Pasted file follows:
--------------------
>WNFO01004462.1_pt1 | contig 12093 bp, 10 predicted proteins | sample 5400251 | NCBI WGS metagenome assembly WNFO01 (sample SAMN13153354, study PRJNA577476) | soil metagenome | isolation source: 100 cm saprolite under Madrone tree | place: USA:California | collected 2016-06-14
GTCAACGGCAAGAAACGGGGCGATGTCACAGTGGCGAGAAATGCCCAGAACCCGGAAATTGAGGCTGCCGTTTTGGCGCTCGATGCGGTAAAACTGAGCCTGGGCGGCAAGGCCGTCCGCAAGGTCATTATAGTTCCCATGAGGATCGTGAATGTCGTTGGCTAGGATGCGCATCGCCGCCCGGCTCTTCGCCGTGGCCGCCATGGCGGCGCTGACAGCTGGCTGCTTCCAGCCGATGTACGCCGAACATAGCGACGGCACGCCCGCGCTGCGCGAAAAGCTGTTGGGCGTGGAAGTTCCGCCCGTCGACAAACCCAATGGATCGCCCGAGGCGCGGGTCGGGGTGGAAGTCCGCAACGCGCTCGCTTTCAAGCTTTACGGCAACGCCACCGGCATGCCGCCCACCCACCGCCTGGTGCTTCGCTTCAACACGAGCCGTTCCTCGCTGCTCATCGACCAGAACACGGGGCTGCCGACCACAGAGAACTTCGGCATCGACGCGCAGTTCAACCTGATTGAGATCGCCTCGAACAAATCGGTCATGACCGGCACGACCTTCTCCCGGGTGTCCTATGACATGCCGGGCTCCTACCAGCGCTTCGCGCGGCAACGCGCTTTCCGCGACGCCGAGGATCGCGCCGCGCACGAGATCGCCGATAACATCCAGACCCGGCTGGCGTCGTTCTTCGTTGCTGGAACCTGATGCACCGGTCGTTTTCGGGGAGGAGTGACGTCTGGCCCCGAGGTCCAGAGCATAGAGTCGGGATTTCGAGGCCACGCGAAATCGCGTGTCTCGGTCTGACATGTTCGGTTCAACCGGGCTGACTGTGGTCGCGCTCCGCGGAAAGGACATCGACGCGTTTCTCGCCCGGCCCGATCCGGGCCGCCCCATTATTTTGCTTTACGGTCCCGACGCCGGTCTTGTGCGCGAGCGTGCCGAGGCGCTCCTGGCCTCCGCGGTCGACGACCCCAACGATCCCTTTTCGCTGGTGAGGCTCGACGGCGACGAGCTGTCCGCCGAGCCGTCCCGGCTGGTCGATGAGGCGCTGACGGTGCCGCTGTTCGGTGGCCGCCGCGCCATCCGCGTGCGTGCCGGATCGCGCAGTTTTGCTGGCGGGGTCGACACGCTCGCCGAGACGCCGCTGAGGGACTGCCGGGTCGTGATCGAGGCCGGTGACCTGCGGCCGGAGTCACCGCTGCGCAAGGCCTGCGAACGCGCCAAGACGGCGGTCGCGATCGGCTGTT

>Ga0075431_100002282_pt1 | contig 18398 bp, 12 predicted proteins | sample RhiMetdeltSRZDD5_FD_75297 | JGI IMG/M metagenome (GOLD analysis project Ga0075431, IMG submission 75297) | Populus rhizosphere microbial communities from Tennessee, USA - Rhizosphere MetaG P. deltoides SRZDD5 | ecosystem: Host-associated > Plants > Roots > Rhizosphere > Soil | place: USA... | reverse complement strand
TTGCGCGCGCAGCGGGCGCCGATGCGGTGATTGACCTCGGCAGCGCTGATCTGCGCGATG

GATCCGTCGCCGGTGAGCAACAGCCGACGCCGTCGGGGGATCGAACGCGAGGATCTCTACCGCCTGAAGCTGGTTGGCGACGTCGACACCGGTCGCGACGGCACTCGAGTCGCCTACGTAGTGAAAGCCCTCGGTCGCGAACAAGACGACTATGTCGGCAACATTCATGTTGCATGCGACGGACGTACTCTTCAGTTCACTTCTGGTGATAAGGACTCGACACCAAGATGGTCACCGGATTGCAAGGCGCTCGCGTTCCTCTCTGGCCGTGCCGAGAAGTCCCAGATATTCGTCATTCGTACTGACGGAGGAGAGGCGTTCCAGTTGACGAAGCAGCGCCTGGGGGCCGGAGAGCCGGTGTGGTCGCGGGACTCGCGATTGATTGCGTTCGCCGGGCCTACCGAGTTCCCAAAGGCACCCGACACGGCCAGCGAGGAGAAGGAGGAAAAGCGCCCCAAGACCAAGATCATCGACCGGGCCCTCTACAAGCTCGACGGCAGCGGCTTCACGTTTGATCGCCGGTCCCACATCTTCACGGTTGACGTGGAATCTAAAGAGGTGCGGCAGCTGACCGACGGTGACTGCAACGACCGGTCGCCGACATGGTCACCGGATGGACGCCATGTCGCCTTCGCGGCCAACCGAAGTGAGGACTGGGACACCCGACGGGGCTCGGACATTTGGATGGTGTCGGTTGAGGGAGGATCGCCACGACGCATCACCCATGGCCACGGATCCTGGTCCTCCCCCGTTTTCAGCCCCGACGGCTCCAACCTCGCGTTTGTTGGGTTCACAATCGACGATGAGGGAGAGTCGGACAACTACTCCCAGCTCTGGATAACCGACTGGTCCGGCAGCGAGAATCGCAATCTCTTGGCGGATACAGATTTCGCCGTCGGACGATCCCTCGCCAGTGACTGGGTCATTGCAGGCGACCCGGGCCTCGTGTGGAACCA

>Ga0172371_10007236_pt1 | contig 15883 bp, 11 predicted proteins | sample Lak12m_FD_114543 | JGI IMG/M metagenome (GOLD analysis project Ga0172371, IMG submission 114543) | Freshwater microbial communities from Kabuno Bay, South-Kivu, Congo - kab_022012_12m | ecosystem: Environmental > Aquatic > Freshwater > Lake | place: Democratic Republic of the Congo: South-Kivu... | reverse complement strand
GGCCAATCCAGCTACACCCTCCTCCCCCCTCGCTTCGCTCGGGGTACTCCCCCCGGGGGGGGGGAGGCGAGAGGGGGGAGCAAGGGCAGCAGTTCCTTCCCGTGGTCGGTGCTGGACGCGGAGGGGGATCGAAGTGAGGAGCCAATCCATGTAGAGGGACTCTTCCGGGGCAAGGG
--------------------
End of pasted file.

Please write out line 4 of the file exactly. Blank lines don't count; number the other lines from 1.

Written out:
TTGCGCGCGCAGCGGGCGCCGATGCGGTGATTGACCTCGGCAGCGCTGATCTGCGCGATG